Skip to main content

AT 2017: Day 6, Tray Mountain to Dick’s Creek Gap

A band of angels coming after me

Hike with Gravity

If you only think about the Appalachian Trail as a footpath that runs from Georgia to Maine you are not fully understanding the trail. For you see, it is not just a place to walk a long distance. It is a community.

In many cases, the community members are strangers to each other, yet they all share a common interest in the hiking experience.

For some, that interest comes not just in hiking, but in making the experience better for other hikers.

Date
Weather Mostly sunny, warm
Trail Conditions Dry
Today's Miles 11.3 miles
Trip Miles 69.3 miles

Today as I hiked to Dick’s Creek Gap and my first opportunity to go into a town for rest and resupply, I had many opportunities to see the trail’s community at work.

I left Tray Mountain around 9:30 a.m. At first the trail going down the mountain was steep, but soon it leveled out into an easier grade.

One of the first people I met on the trail was Rooster. He is a ridgerunner.

Ridgerunners are employees of the Appalachian Trail Conservancy or a partner club. Their job is to hike a certain section of the trail to provide assistance and monitor trail problems.

Rooster told me that a lot of effort is put into the first 30 miles of the trail. That’s where inexperienced hikers first run into problems and where overcrowded conditions are most likely to exist.

Mountain Squid, whom I met on my first day, and Smokestack, whom I met on day 2, are volunteers with similar missions.

Rooster helps to take care of the remaining trail in Georgia. Among his duties are to check on the welfare of hikers, report problems to authorities, and clean up messes uncaring hikers leave behind.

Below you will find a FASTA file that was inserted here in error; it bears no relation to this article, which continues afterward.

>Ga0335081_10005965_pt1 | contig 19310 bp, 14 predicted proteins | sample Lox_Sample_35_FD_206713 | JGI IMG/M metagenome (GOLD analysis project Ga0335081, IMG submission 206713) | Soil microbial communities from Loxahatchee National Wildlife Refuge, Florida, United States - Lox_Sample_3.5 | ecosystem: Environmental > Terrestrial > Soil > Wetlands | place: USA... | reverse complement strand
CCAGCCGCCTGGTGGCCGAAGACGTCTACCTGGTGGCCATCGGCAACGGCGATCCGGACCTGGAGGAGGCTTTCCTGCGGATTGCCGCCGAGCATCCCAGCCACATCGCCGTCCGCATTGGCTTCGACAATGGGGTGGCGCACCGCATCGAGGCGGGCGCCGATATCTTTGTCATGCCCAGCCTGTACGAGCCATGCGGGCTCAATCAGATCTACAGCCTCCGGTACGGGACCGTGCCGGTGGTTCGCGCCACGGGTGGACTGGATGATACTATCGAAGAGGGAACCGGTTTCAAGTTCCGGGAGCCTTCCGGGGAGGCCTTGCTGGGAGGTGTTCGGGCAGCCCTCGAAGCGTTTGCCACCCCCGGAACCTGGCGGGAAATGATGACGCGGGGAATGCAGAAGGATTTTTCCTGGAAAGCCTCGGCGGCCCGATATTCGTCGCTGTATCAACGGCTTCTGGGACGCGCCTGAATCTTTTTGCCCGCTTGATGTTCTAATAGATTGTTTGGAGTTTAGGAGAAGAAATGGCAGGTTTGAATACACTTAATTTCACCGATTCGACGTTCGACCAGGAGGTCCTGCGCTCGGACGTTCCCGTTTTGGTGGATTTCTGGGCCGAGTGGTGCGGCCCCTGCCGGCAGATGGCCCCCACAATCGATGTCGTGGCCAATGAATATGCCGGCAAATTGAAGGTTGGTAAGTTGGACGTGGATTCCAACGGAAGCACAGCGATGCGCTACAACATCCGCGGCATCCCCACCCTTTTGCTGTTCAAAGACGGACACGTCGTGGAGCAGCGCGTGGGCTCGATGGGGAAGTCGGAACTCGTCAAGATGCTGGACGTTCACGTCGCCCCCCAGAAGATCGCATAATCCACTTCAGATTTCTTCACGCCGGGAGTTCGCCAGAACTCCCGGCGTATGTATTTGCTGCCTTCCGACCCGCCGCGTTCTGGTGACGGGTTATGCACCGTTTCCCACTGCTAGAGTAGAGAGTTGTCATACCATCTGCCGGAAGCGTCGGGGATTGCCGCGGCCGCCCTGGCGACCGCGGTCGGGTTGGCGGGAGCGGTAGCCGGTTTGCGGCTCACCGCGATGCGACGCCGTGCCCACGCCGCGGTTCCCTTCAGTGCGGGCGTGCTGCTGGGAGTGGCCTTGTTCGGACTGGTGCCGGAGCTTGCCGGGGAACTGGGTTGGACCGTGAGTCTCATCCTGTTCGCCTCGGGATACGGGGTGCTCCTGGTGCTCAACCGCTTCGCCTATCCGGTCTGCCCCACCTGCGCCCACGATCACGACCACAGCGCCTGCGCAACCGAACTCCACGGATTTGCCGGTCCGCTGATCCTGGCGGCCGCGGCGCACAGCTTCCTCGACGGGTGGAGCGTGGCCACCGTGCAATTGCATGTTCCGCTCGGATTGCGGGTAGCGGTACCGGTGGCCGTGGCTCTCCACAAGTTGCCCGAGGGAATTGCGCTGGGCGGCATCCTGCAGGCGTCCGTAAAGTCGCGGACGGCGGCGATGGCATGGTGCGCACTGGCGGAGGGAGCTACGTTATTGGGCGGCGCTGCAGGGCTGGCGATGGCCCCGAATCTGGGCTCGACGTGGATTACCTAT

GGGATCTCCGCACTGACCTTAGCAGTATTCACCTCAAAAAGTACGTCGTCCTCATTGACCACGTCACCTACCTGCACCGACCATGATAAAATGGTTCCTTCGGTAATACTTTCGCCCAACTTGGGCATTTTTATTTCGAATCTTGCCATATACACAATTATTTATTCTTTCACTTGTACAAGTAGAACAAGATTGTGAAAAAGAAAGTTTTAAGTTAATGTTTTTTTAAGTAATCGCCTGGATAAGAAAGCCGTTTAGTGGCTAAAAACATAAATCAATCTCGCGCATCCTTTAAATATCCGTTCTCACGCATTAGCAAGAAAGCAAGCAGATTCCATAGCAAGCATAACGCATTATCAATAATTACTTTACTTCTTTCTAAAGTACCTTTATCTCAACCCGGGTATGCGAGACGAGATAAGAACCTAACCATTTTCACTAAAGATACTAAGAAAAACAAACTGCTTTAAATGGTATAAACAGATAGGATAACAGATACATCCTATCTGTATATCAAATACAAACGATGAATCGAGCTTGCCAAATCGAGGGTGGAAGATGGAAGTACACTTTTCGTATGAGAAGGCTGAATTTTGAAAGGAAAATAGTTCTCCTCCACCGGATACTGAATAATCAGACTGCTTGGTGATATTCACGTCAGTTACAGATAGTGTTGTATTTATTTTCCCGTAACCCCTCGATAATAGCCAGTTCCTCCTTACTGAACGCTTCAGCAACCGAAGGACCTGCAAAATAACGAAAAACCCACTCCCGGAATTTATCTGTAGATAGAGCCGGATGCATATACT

They talk to hikers to find out about problems up the trail. When I talked to him he already knew about an abandoned tent I had passed about a mile earlier.

For part of my morning I hiked with Neal and Paul, two hikers who didn’t have trail names yet.

Neal said he saw a bear cub this morning, and said he tried to make sure the cub’s mother wasn’t behind him.

Most of the day’s hiking went fast, perhaps because I was anxious to get to Dick’s Creek Gap so that I could get to Hiawassee, Ga. as early as possible. I had made a reservation at the Holiday Inn Express, so a shower and town food were awaiting me.

Eventually I reached a viewpoint where I could see the road down in the distant gap. What I didn’t realize, though, was I still had about two miles to go to reach it. Those two miles were the slowest of the day.

When I finally did arrive at Dick’s Creek Gap I found trail magic waiting for me.

Tippytoes, a former thru-hiker, had soft drinks and other treats there in the back of his van.

I asked a hiker the best way to get to Hiawassee. He said hitchhiking was easy, so I stuck out my thumb.

Just then, a pickup truck pulled up. A hiker climbed out of the back and four kids ran out of the truck’s cab. The kids each had bunch of bananas and proceeded to pass them out to anyone they could find, hiker or not.

The driver of the pickup got out too, and after talking to the hiker walked over to me.

He said his name was Rainman and had done a lot of the trail as a section hiker.

Rainman asked me where I was headed, and when I said I was going to Hiawassee he apologized, saying he would be willing to take me, but he was headed in the other direction.

"No problem," I said. "I'm sure I can hitchhike a ride."

The kids got back in Rainman's truck and they left. I turned back tot the road to put out my thumb.